They scream. They whine. They throw tantrums. It’s no wonder many parents become so frustrated with their children’s anxiety that they consider not taking them to a pediatric dentist at all. It’s stressful, but perfectly normal.
Children experience dental anxiety just as adults do, and this fear is intensified by a sense of the unknown. They just don’t know what to expect, and that’s scary. You want to do what you can to put their minds at ease, but don’t really know where to start. To really address these concerns, it’s important to understand where dental anxiety originates in children. There are essentially two types of dental fear: objective and subjective.
Objective fear is created when a child goes to the family dentist and has a negative experience, such as feeling pain or not understanding precisely what’s happening. The only way to overcome objective fear is to return to the dentist and replace these negative experiences with positive ones. Over time, a child should become more comfortable, their anxiety dissipating. Subjective fear, on the other hand, does not spring from actual experiences at all. It may be implanted by images of terrifying dentists on television, by playground horror stories or by sensing mom’s anxiety before her own dental appointment.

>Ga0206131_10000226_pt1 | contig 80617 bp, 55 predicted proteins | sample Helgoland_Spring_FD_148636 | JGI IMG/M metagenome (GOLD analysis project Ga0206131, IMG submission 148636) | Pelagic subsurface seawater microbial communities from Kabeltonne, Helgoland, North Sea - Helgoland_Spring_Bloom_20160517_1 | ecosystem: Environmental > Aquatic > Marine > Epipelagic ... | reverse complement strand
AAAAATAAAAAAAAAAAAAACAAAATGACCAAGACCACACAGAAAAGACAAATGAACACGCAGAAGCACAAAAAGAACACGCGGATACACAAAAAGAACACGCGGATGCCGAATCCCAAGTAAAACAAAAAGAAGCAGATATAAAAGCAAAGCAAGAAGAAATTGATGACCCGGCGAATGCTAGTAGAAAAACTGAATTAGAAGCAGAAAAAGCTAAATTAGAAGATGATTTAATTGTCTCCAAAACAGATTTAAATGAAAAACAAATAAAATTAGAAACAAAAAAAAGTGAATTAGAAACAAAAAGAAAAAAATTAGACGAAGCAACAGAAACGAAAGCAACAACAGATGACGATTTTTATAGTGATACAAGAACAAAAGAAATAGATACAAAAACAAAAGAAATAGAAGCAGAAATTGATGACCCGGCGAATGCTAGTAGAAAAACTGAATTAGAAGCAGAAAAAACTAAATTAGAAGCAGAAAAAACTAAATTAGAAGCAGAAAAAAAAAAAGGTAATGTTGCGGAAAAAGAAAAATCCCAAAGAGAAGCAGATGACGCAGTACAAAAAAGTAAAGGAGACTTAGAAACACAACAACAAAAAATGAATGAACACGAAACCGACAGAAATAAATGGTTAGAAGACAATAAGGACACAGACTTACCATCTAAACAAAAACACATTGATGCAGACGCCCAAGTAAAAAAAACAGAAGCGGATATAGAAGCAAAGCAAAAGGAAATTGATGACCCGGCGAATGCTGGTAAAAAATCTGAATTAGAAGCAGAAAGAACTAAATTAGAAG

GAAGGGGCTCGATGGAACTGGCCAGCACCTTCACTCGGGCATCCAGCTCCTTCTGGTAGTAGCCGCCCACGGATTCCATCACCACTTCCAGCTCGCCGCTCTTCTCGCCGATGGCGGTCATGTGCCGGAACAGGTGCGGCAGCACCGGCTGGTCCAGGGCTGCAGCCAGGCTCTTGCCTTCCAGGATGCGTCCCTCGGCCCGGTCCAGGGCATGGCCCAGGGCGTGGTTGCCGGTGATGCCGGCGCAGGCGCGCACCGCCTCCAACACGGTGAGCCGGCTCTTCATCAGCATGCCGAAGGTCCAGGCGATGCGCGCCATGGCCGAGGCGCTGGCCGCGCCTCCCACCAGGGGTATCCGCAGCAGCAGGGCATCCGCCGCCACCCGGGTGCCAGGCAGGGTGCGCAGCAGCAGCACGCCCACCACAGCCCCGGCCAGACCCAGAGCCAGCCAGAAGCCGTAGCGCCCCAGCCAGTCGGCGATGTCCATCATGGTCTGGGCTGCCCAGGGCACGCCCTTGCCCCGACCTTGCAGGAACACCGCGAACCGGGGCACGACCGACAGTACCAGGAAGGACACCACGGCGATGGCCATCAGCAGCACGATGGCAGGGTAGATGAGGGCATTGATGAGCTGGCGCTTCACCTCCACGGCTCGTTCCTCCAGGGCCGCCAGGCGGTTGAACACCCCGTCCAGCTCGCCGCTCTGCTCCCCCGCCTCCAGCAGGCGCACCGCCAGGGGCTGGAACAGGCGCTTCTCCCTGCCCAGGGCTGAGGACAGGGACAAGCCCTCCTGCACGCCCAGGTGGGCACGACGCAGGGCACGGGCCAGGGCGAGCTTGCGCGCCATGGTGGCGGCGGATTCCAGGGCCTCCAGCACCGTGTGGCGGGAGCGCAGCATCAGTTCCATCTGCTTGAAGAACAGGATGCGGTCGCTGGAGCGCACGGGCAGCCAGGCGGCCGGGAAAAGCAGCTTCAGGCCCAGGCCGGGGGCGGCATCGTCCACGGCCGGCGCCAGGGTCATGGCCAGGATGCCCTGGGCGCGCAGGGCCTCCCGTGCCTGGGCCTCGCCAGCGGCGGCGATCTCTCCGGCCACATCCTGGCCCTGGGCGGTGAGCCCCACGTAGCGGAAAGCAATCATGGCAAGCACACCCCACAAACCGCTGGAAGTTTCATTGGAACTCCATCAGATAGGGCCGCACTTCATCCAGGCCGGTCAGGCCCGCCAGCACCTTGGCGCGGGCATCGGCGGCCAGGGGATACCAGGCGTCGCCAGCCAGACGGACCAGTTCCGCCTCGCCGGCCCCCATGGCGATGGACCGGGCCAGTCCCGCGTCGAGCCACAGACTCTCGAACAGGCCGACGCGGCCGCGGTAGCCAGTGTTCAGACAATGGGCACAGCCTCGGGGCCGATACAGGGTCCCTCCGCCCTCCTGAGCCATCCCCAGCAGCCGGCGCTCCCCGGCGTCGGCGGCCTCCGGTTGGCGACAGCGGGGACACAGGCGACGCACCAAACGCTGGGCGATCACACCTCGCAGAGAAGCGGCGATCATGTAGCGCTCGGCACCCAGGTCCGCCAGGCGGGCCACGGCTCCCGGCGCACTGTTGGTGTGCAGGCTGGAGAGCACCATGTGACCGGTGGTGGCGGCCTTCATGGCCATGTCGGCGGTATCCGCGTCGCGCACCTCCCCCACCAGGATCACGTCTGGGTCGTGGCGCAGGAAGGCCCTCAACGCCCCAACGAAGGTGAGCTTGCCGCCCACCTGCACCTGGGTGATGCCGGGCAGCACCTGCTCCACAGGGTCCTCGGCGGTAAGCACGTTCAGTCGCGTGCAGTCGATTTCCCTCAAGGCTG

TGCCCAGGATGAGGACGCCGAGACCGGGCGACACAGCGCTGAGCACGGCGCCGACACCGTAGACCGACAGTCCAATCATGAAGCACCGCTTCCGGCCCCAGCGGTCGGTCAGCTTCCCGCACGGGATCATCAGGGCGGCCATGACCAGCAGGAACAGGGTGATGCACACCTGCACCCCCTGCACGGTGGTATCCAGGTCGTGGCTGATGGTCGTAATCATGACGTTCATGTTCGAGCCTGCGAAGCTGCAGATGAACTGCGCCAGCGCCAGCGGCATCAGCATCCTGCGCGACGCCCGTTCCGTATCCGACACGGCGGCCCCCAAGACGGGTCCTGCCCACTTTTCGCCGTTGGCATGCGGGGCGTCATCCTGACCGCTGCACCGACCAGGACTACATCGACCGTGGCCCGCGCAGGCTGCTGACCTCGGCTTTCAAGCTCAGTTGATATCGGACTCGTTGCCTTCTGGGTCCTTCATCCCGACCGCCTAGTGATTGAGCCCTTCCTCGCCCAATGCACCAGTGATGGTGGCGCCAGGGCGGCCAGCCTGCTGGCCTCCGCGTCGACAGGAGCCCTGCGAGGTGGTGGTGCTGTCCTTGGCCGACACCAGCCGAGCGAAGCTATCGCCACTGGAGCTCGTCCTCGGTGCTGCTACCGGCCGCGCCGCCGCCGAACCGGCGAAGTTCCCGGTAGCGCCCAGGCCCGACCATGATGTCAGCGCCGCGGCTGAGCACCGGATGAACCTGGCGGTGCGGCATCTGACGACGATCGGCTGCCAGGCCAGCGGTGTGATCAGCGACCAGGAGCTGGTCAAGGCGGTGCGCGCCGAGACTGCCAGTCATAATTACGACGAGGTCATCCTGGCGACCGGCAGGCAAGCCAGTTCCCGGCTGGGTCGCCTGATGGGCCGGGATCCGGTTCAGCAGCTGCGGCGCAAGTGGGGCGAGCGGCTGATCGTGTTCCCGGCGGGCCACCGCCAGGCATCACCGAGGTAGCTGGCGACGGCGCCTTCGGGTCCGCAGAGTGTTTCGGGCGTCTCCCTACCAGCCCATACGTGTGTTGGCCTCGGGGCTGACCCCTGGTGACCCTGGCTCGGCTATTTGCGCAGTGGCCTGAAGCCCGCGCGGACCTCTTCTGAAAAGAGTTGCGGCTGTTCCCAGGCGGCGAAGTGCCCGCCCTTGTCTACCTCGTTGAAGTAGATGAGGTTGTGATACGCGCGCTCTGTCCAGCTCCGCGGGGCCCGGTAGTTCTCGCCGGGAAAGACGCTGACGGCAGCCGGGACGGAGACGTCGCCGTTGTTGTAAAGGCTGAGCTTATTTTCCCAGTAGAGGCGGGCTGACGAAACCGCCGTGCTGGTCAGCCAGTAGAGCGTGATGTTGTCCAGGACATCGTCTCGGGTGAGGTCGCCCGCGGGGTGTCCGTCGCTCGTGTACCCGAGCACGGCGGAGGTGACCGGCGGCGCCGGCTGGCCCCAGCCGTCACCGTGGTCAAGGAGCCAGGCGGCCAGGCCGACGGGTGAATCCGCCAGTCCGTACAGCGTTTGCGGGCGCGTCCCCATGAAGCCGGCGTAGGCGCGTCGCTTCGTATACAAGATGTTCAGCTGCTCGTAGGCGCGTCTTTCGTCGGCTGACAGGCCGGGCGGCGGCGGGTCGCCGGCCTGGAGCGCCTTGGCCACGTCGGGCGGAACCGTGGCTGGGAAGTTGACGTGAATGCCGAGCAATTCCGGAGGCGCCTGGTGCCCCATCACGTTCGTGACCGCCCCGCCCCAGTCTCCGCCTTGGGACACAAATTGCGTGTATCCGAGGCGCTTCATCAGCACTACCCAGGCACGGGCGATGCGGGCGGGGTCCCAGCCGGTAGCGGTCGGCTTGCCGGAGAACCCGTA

Education is a parent’s best defense against subjective fear. To relieve a child’s pre-dentist anxiety, discuss the appointment in positive terms. For instance, explain that the pediatric dentist is a friend who will count, clean and examine his or her teeth using neat tools. Let children know that despite playground rumors, a dental exam is painless. There are a number of children’s books that can help, but try to avoid those that discuss advanced procedures like fillings and extractions. Stick to the basics, and your family dentist will go from there. If you struggle with dental anxiety yourself, try not to let it show, or leave these lessons to somebody else. Children are very perceptive.
Next, consider taking your child to a pediatric dentist. Pediatric dentists are specially trained in dealing with child dental fears. They use techniques such as modeling (demonstrating procedures on fake jaws or stuffed animals) to alleviate anxiety, and explain everything in simple, fun terms that a child can understand. Beyond that, however, pediatric dentists understand child dental health needs, such as identifying problems related to thumb-sucking or baby bottle tooth decay. The experience could be just as educational for the parent as it is for the child.
Finally, for the sake of both your children’s teeth and emotional well-being, it’s best to bring them to the family dentist before their first birthdays. Establishing positive experiences from such a young age will squelch both objective and subjective fears before they even materialize. It will also ensure that the dentist can identify and treat child dental care problems and help to establish a proper dental regimen right from the start!